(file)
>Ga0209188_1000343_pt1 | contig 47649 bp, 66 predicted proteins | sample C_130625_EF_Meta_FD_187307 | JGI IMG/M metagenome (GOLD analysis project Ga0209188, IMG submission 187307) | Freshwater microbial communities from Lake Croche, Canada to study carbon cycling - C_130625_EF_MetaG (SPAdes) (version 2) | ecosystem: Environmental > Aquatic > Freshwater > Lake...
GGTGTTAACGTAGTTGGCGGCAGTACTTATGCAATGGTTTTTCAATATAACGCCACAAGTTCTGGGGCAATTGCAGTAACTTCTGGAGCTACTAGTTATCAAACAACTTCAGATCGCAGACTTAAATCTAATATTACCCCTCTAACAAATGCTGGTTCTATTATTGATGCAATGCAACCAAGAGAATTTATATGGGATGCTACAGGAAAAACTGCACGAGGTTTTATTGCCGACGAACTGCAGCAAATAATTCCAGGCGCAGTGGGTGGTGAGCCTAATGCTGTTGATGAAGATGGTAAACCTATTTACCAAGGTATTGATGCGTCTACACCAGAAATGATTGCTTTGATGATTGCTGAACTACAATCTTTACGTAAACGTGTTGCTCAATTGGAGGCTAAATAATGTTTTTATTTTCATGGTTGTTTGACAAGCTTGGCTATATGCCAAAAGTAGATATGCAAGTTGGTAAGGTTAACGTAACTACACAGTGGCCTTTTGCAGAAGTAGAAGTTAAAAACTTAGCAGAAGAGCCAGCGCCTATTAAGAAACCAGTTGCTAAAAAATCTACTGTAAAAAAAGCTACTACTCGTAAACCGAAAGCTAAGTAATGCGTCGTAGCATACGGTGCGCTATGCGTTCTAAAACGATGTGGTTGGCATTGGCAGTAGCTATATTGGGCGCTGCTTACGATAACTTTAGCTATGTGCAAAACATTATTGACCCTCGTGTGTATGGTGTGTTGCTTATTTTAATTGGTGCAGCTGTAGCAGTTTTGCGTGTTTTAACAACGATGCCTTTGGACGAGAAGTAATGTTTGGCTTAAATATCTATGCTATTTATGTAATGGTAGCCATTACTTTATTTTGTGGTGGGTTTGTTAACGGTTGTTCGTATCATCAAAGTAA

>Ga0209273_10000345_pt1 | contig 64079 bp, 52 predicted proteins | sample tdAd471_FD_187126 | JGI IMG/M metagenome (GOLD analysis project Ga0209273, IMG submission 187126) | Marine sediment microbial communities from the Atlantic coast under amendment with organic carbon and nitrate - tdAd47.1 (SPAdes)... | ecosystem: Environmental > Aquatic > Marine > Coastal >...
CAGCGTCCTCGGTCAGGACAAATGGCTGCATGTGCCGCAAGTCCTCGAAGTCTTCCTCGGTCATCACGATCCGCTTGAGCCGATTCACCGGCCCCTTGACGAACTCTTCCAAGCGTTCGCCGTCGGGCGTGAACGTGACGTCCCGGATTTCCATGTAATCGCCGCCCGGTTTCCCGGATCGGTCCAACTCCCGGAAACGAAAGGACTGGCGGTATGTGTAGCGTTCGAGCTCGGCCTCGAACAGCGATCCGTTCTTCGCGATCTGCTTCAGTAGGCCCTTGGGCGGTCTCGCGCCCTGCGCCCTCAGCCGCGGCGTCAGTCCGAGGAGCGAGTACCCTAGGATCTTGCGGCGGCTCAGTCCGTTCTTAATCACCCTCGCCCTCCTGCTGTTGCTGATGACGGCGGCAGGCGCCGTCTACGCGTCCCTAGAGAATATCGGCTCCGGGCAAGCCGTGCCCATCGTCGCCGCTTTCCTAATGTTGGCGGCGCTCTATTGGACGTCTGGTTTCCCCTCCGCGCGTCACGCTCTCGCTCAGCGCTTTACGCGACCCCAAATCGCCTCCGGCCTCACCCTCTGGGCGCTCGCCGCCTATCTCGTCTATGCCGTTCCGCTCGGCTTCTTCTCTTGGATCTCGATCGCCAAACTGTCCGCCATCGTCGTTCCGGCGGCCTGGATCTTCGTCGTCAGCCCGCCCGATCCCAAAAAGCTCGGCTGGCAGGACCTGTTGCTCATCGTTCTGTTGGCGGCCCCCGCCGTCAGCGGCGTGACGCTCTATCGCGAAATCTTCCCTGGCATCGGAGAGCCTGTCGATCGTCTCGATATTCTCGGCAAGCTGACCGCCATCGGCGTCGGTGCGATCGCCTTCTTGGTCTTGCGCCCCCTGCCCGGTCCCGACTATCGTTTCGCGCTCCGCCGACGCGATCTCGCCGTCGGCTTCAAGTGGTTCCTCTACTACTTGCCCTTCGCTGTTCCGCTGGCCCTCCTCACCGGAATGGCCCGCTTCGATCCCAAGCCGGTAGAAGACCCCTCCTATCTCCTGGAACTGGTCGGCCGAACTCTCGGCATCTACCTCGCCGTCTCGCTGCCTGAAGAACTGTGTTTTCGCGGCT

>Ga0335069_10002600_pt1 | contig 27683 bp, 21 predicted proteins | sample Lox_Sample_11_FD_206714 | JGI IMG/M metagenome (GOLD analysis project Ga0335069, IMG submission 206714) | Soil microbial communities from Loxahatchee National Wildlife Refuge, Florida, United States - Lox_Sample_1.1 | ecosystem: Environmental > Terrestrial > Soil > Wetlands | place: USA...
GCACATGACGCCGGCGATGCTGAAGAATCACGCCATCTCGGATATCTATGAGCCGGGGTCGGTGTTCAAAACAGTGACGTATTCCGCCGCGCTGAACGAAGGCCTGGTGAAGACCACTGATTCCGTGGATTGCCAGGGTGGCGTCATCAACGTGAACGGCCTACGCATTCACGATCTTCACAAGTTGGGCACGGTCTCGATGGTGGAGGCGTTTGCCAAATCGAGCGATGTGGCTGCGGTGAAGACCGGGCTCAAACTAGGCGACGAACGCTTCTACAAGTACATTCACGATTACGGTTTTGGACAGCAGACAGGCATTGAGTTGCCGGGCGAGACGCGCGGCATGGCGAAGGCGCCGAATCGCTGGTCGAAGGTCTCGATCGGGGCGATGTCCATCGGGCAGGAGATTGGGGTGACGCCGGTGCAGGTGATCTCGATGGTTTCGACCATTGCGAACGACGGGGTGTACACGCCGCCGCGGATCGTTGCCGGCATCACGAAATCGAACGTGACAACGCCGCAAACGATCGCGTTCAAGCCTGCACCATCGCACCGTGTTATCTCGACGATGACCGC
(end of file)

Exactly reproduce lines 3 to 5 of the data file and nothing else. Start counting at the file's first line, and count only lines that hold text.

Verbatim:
>Ga0209273_10000345_pt1 | contig 64079 bp, 52 predicted proteins | sample tdAd471_FD_187126 | JGI IMG/M metagenome (GOLD analysis project Ga0209273, IMG submission 187126) | Marine sediment microbial communities from the Atlantic coast under amendment with organic carbon and nitrate - tdAd47.1 (SPAdes)... | ecosystem: Environmental > Aquatic > Marine > Coastal >...
CAGCGTCCTCGGTCAGGACAAATGGCTGCATGTGCCGCAAGTCCTCGAAGTCTTCCTCGGTCATCACGATCCGCTTGAGCCGATTCACCGGCCCCTTGACGAACTCTTCCAAGCGTTCGCCGTCGGGCGTGAACGTGACGTCCCGGATTTCCATGTAATCGCCGCCCGGTTTCCCGGATCGGTCCAACTCCCGGAAACGAAAGGACTGGCGGTATGTGTAGCGTTCGAGCTCGGCCTCGAACAGCGATCCGTTCTTCGCGATCTGCTTCAGTAGGCCCTTGGGCGGTCTCGCGCCCTGCGCCCTCAGCCGCGGCGTCAGTCCGAGGAGCGAGTACCCTAGGATCTTGCGGCGGCTCAGTCCGTTCTTAATCACCCTCGCCCTCCTGCTGTTGCTGATGACGGCGGCAGGCGCCGTCTACGCGTCCCTAGAGAATATCGGCTCCGGGCAAGCCGTGCCCATCGTCGCCGCTTTCCTAATGTTGGCGGCGCTCTATTGGACGTCTGGTTTCCCCTCCGCGCGTCACGCTCTCGCTCAGCGCTTTACGCGACCCCAAATCGCCTCCGGCCTCACCCTCTGGGCGCTCGCCGCCTATCTCGTCTATGCCGTTCCGCTCGGCTTCTTCTCTTGGATCTCGATCGCCAAACTGTCCGCCATCGTCGTTCCGGCGGCCTGGATCTTCGTCGTCAGCCCGCCCGATCCCAAAAAGCTCGGCTGGCAGGACCTGTTGCTCATCGTTCTGTTGGCGGCCCCCGCCGTCAGCGGCGTGACGCTCTATCGCGAAATCTTCCCTGGCATCGGAGAGCCTGTCGATCGTCTCGATATTCTCGGCAAGCTGACCGCCATCGGCGTCGGTGCGATCGCCTTCTTGGTCTTGCGCCCCCTGCCCGGTCCCGACTATCGTTTCGCGCTCCGCCGACGCGATCTCGCCGTCGGCTTCAAGTGGTTCCTCTACTACTTGCCCTTCGCTGTTCCGCTGGCCCTCCTCACCGGAATGGCCCGCTTCGATCCCAAGCCGGTAGAAGACCCCTCCTATCTCCTGGAACTGGTCGGCCGAACTCTCGGCATCTACCTCGCCGTCTCGCTGCCTGAAGAACTGTGTTTTCGCGGCT

>Ga0335069_10002600_pt1 | contig 27683 bp, 21 predicted proteins | sample Lox_Sample_11_FD_206714 | JGI IMG/M metagenome (GOLD analysis project Ga0335069, IMG submission 206714) | Soil microbial communities from Loxahatchee National Wildlife Refuge, Florida, United States - Lox_Sample_1.1 | ecosystem: Environmental > Terrestrial > Soil > Wetlands | place: USA...